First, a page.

Asian shares were on the defensive on Monday as rising COVID-19 cases and doubts over the ability of vaccine makers to supply the promised doses on time soured risk appetite.
MSCI’s broadest index of Asia-Pacific shares outside Japan was barely changed at 718.72.
The benchmark is below the record high of 727.31 touched last week but up 8.5 percent so far in January, on track for its fourth straight monthly rise.
Japan’s Nikkei fell 0.1%.
Australian shares were higher after the country’s drug regulator approved the Pfiser/BioNTech COVID-19 vaccine with authorities saying a phased rollout will begin late next month.
Global COVID-19 cases are inching towards 100 million with more than 2 million dead, though financial markets have been buoyant on hopes of a vaccine and a quick economic revival.
However, “there was one negative COVID-19 news story after another on Friday and which equity investors ultimately couldn’t ignore,” said Ray Attrill, head of forex strategy at National Australia Bank.
Hong Kong locked down an area of the Kowloon peninsula on Saturday, the first such measure the city has taken since the pandemic began while some countries including Mexico recorded their highest daily case numbers.
Reports the new UK COVID variant was not only highly infectious but perhaps more deadly than the original strain also added to worries.
In the European Union, political leaders expressed widespread dismay over a hold-up by AstraZeneca and Pfiser Inc in delivering promised doses, with Italy’s prime minister lashing out at the vaccine suppliers, saying delays amounted to a serious breach of contractual obligations.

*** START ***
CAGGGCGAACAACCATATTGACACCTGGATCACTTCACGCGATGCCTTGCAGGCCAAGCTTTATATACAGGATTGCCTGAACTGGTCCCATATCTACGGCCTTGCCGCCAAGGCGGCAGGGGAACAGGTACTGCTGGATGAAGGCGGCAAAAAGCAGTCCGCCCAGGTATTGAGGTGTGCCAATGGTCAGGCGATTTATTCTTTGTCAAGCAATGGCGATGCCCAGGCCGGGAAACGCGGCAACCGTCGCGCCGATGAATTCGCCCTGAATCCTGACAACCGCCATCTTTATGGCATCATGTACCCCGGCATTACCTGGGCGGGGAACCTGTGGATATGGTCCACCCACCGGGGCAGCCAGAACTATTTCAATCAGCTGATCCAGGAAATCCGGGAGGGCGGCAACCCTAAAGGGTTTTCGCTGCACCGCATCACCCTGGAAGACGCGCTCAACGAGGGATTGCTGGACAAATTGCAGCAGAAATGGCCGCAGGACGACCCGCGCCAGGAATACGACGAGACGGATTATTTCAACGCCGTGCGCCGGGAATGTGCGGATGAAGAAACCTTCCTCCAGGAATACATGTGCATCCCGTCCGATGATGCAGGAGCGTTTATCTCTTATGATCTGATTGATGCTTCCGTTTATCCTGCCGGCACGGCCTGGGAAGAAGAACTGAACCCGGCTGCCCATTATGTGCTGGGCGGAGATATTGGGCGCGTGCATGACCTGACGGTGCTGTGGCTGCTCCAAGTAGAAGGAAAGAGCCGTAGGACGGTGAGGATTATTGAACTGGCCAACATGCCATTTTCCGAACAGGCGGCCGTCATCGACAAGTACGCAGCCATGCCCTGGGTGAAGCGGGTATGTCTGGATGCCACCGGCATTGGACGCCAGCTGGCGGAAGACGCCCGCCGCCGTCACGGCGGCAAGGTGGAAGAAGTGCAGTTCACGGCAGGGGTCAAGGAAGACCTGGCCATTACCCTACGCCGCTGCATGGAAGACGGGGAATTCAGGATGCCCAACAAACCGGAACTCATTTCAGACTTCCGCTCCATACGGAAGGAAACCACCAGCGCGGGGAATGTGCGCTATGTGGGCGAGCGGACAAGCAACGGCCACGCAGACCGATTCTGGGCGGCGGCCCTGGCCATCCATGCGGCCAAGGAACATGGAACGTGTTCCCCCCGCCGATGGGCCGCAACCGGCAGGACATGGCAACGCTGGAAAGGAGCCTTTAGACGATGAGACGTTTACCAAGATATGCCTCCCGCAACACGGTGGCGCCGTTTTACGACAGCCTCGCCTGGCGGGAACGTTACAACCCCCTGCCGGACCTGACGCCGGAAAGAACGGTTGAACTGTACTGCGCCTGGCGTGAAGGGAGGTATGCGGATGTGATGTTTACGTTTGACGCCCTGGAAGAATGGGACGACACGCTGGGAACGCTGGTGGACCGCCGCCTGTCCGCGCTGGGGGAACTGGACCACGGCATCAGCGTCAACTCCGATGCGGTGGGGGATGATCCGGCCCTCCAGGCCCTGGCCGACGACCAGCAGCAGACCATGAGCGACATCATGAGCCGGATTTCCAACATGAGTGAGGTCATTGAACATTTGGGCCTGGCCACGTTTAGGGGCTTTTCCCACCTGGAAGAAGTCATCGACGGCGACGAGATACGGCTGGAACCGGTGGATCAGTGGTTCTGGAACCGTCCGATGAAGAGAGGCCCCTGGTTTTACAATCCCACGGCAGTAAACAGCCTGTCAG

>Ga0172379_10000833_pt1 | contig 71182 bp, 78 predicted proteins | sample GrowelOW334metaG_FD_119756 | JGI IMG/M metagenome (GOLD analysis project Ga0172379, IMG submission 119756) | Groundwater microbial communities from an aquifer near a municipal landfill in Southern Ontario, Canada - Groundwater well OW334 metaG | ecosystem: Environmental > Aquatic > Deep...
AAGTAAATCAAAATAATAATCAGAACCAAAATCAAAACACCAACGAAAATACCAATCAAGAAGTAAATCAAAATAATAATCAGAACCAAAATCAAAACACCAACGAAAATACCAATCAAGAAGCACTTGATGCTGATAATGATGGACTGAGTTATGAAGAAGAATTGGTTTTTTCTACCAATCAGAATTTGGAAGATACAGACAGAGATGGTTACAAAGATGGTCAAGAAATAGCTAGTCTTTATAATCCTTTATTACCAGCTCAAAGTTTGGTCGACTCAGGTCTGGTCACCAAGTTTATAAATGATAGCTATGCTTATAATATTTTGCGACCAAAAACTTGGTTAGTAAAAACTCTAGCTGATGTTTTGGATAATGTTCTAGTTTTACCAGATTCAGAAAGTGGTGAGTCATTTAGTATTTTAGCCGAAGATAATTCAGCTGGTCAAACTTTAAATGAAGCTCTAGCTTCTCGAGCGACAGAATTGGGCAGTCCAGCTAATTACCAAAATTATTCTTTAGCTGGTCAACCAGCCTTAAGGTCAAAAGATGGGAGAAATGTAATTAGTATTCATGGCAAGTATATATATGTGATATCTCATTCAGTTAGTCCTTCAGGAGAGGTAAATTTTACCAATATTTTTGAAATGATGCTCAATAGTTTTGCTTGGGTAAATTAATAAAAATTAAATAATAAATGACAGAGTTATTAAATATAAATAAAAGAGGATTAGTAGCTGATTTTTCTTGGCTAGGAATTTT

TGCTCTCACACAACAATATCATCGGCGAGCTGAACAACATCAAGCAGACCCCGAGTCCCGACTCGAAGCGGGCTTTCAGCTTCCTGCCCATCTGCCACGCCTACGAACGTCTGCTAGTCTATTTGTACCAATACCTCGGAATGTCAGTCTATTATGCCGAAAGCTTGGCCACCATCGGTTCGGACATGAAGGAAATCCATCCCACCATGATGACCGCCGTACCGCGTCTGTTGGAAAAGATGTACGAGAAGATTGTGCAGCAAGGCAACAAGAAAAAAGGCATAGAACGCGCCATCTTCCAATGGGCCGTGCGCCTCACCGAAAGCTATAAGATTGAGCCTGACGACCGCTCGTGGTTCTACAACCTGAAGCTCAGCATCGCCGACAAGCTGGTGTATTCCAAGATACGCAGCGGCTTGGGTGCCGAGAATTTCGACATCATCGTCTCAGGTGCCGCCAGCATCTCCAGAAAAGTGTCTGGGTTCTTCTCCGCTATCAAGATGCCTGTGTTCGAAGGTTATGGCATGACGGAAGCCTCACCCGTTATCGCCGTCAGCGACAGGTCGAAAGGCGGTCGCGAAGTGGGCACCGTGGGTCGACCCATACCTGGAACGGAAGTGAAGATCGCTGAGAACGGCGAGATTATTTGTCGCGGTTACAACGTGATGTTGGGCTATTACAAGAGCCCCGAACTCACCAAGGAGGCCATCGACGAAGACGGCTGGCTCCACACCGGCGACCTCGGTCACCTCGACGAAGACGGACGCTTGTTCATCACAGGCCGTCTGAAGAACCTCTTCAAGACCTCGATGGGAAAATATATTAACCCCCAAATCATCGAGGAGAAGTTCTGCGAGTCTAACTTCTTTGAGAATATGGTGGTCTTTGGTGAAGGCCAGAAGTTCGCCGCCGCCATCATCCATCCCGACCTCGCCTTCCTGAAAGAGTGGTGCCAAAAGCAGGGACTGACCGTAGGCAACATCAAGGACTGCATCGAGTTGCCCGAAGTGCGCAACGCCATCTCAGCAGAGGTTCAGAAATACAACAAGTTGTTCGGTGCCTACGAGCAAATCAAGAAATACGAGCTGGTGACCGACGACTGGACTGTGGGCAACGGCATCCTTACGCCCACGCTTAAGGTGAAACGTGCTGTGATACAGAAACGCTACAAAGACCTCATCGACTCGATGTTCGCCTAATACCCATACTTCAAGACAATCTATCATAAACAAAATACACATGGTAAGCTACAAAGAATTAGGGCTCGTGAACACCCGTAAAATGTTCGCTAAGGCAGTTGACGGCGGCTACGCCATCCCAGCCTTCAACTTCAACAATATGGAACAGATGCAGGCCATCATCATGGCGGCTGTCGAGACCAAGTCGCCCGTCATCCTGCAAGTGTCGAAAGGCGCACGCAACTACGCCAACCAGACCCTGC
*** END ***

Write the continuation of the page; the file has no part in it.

Pfiser, last week, said it was temporarily slowing supplies to Europe to make manufacturing changes that would boost output. On Friday, AstraZeneca said that initial deliveries to the region will fall short because of a production glitch.
Investors did see some hope in the United States after lawmakers agreed on Sunday that the most important priority should be producing and efficiently distributing a vaccine.
The Democrats and Republicans are discussing a new $1.9 trillion in US coronavirus relief.
Financial markets have been eyeing a massive US economic stimulus though disagreements have meant months of indecision in a country suffering more than 175,000 COVID-19 cases a day with millions out of work.
On Friday, the Dow fell 0.57%, the S&P 500 lost 0.30 percent and the Nasdaq Composite added 0.09%. The three main US indexes closed higher for the week, with the Nasdaq up over 4%.
Jefferies analysts said US stock markets looked overvalued though they still remained bullish.
“For the stock market to have a real nasty unwind, rather than just a bull market correction, there needs to be a catalyst,” analyst Christopher Wood said.
“That means either an economic downturn or a material tightening in Fed policy,” Wood said, adding neither was likely to occur in a hurry.
In currencies, major pairs were trapped in a range as markets awaited a US Federal Reserve meeting on Wednesday.
The dollar index was flat at 90.21, with the euro at $1.2169, while sterling was last trading at $1.3683.
The Japanese yen was unchanged at 103.77 per dollar.
Souring risk sentiment saw Treasury yields move lower on Friday ahead of some record-sized bond auctions and the Fed meeting.
In commodities, oil prices fell with Brent down 7 cents at $55.34 a barrel and US crude off 5 cents at $52.22.
Gold was higher with spot prices up 0.2 percent at 1,855.9 an ounce.
This is not a CAPTIS article. Originally, it was published here.